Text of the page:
Posts tagged announcements

Pay with Stripe

We’re excited to announce that we’re now offering Stripe as a way to make credit card payments for Pro accounts or Jobs on Dribbble. Until now, PayPal had been the only available payment method, and it continues to be an option along with Stripe. If you live outside the United States and have had difficulties making purchases in the past, or if your business has had trouble using a company card, give Stripe a try!


Thanks to Stripe Checkout, we were able to integrate their functionality in to our site with incredible speed and ease. Plus, instead of sending customers to a third-party site to make a payment, Stripe Checkout offers a simple popover box to pay instantly without ever leaving Dribbble. All payment information is securely processed by Stripe, and the results are immediately returned to our servers for processing.

Our new developer Tristan spearheaded the integration, and he was pleasantly surprised with how easily Stripe could be worked in to our existing code and UI. When we told him we’d be mentioning him in this post, he replied, “Aw shucks, Stripe is going to know I have a crush on it.” I couldn’t have said it better myself.

Evolving Our Community Guidelines

We’ve just updated our Terms of Service and Player’s Handbook with new rules and guidelines as to what constitutes appropriate content at Dribbble.

Historically, Dribbble has been a relatively open publishing platform. It’s self-organizing in the sense that members can create their own community by following (and blocking) other members as they see fit. For the most part, we’ve tried to stay out of the business of deciding what content is and is not appropriate by crowdsourcing this responsibility. This model appears to works well for services like Twitter and Facebook; combined with our small population and invitation system, we believed it was working well for us.

That self-organizing nature is likely here to stay, but recent events shifted our thinking about community and our role in managing it. We better understand that:

  1. There is much stronger sentiment of Dribbble as a single community versus separate, sub-communities (a la Twitter, Facebook), and thus we have more responsibility to provide guidelines for Dribbble as a whole.
  2. Some people have expressed that they do not feel welcome or comfortable at Dribbble due to the nature of some of our content and comments. And we hate this.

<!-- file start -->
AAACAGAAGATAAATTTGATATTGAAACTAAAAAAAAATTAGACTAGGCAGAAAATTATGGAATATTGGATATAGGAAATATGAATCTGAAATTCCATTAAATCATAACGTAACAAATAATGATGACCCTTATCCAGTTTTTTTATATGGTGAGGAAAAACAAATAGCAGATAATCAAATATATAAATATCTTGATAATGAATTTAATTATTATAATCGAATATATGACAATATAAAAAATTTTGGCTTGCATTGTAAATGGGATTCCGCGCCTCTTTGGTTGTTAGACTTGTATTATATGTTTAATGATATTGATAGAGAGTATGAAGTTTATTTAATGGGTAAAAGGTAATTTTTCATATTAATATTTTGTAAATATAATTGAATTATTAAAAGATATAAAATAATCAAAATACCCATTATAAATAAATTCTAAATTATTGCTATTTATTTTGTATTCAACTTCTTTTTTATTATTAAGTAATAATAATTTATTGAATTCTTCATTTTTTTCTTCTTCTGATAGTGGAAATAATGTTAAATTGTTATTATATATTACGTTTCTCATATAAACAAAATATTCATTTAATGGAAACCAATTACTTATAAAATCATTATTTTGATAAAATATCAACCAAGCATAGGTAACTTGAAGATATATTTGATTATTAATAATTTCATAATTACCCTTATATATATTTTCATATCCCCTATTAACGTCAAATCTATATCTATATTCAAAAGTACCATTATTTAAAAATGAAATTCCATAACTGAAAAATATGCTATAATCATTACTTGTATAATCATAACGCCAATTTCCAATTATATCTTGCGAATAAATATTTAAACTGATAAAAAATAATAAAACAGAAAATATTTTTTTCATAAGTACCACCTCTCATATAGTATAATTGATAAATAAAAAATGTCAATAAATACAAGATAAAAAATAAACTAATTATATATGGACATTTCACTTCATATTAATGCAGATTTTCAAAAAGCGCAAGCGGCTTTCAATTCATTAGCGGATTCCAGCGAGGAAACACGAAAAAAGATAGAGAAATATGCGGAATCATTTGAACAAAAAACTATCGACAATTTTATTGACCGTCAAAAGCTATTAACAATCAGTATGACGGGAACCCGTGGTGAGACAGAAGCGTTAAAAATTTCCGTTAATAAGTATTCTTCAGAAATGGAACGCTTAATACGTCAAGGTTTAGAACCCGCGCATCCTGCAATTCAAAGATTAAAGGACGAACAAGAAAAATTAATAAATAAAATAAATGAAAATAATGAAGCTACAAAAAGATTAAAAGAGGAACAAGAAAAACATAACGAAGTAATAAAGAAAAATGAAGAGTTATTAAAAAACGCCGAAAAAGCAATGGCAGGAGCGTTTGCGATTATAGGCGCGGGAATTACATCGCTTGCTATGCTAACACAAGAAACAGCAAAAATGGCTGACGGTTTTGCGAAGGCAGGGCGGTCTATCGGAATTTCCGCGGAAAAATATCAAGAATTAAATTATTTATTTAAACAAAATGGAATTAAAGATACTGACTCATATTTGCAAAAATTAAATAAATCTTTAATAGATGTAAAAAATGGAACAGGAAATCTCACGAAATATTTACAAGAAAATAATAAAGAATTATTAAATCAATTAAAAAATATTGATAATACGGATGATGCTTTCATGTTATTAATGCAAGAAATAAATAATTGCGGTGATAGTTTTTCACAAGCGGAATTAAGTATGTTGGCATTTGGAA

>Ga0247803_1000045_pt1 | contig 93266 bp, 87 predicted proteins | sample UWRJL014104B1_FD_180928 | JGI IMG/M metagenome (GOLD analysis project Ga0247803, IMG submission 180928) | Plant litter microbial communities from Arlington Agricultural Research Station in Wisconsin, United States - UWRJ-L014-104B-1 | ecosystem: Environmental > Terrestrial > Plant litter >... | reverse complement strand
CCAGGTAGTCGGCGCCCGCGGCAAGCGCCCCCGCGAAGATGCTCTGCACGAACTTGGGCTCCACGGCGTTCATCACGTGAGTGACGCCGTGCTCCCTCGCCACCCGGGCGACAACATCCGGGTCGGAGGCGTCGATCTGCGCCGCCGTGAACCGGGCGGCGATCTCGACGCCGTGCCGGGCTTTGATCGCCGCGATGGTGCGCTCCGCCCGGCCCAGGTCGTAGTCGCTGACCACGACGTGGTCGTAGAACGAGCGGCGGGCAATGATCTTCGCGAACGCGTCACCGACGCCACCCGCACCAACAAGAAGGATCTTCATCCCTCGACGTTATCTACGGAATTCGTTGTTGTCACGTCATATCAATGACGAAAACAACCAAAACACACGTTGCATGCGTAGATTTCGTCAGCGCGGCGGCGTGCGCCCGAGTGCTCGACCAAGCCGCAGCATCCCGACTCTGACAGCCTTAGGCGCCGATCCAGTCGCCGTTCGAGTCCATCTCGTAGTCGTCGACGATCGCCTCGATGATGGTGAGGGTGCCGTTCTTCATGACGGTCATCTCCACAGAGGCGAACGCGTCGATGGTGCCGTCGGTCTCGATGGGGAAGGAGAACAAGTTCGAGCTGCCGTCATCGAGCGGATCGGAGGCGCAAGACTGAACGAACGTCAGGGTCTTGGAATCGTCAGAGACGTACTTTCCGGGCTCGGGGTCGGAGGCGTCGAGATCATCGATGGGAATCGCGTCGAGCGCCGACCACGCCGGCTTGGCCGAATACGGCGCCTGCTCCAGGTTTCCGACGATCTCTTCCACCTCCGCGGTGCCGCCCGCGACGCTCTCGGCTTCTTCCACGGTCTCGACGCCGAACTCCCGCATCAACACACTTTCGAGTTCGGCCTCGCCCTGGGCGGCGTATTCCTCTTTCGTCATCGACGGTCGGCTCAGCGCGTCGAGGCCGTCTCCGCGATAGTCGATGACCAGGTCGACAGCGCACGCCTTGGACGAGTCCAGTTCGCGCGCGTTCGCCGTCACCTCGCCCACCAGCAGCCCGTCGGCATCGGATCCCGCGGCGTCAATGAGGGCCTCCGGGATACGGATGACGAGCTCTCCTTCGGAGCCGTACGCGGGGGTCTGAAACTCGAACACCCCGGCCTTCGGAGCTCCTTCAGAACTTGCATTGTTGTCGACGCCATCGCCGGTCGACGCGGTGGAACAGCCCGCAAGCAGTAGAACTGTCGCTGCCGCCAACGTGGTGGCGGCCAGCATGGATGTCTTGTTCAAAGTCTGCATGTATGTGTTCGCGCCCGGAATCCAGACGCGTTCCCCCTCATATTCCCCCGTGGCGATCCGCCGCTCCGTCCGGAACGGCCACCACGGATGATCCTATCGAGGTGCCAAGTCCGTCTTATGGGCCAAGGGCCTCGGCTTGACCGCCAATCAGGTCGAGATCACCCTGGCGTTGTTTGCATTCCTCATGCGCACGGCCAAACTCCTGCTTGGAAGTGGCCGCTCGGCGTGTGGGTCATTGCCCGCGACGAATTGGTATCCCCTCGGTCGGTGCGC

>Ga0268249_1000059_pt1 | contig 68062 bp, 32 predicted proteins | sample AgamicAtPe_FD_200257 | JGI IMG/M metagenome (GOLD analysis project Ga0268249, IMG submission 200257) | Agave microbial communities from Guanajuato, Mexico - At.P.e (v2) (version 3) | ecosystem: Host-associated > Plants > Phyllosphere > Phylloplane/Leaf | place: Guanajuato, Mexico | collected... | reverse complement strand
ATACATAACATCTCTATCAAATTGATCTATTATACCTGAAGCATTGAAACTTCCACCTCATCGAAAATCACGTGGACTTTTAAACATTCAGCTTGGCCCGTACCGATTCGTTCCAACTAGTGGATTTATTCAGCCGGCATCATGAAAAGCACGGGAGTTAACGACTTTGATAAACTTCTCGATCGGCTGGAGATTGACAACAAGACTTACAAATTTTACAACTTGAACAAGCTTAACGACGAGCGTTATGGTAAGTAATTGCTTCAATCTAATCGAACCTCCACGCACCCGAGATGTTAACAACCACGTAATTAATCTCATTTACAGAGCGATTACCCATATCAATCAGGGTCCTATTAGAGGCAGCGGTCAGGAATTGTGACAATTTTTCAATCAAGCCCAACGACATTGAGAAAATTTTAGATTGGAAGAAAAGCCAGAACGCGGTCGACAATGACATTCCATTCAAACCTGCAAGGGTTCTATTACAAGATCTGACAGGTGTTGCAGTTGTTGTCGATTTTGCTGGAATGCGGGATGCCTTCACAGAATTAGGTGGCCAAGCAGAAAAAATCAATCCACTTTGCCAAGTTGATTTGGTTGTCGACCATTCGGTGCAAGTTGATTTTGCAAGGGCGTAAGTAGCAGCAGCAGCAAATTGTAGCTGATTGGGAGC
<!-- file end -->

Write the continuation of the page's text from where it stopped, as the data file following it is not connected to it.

Today, we’ve made changes to our Handbook to clarify what types of content are inappropriate to post on Dribbble, in order to make it a more welcoming and inclusive community for designers and fans of all ages. Specifically, we’re going to be more aggressive in removing content that doesn’t meet these new guidelines. We can’t guarantee we’ll catch every inappropriate shot or comment that’s posted, but we think expectations are now much clearer and more conducive to fostering community.

It’s important to point out that inappropriate content has been a small fraction of what’s posted. The vast majority of work shared is inspiring and the reason for Dribbble’s success.

Adding manual and automated mechanisms to better enforce our guidelines will be an ongoing process. It won’t happen overnight, so we ask for your patience as we continue our efforts to grow gracefully.

Thank you yet again, Dribbblers, for creating such a special place. We’re trying hard to keep it that way.

There’s no I in team. But there’s an API in Dribbble.

Just over a week ago, we published the first draft of the Dribbble API. But it seems like much longer, given the avalanche of API-related inquiries, shots, apps, sites and other creations in this short period.

Players and other interested parties have been requesting an API from Dribbble’s [yes, I’m going there] Inception. (They asked during the beta; the beta beta; the beta beta beta; ok, the top has long stopped spinning on this joke.) We’ve always been excited about the prospect of having an API, but dragged our feet on it for a while, as it comes with risks.

Releasing an API marks the progression of an application from web site to PLATFORM. Even without the caps, it’s a scary transition. Ease of access to your data is accompanied by potential for abuse, new and more difficult-to-predict scaling issues, loss of control over the presentation of your content, the need to define guidelines for usage, etc. It’s a big leap.

It also presents business challenges: If folks start viewing Dribbble through other lenses (iPhone, iPad, etc), are we cannibalizing our own advertising revenue? How do our nascent efforts toward a sustainable Dribbble (revenue) fit in this new paradigm?

We thought long and hard about all these issues, read all the research and came up with a comprehensive 5-year plan for our business. Wait, that was in the dream. What we actually did was add another server, set some rate limits and take the red pill. (Whoops, wrong movie.)

We’re not sure how many levels deep the API is going to take us. And we don’t know what it means for our current reality. Nonetheless, the seed has been planted. APInception. We can’t wait to see what you dream up.

Posted by Rich

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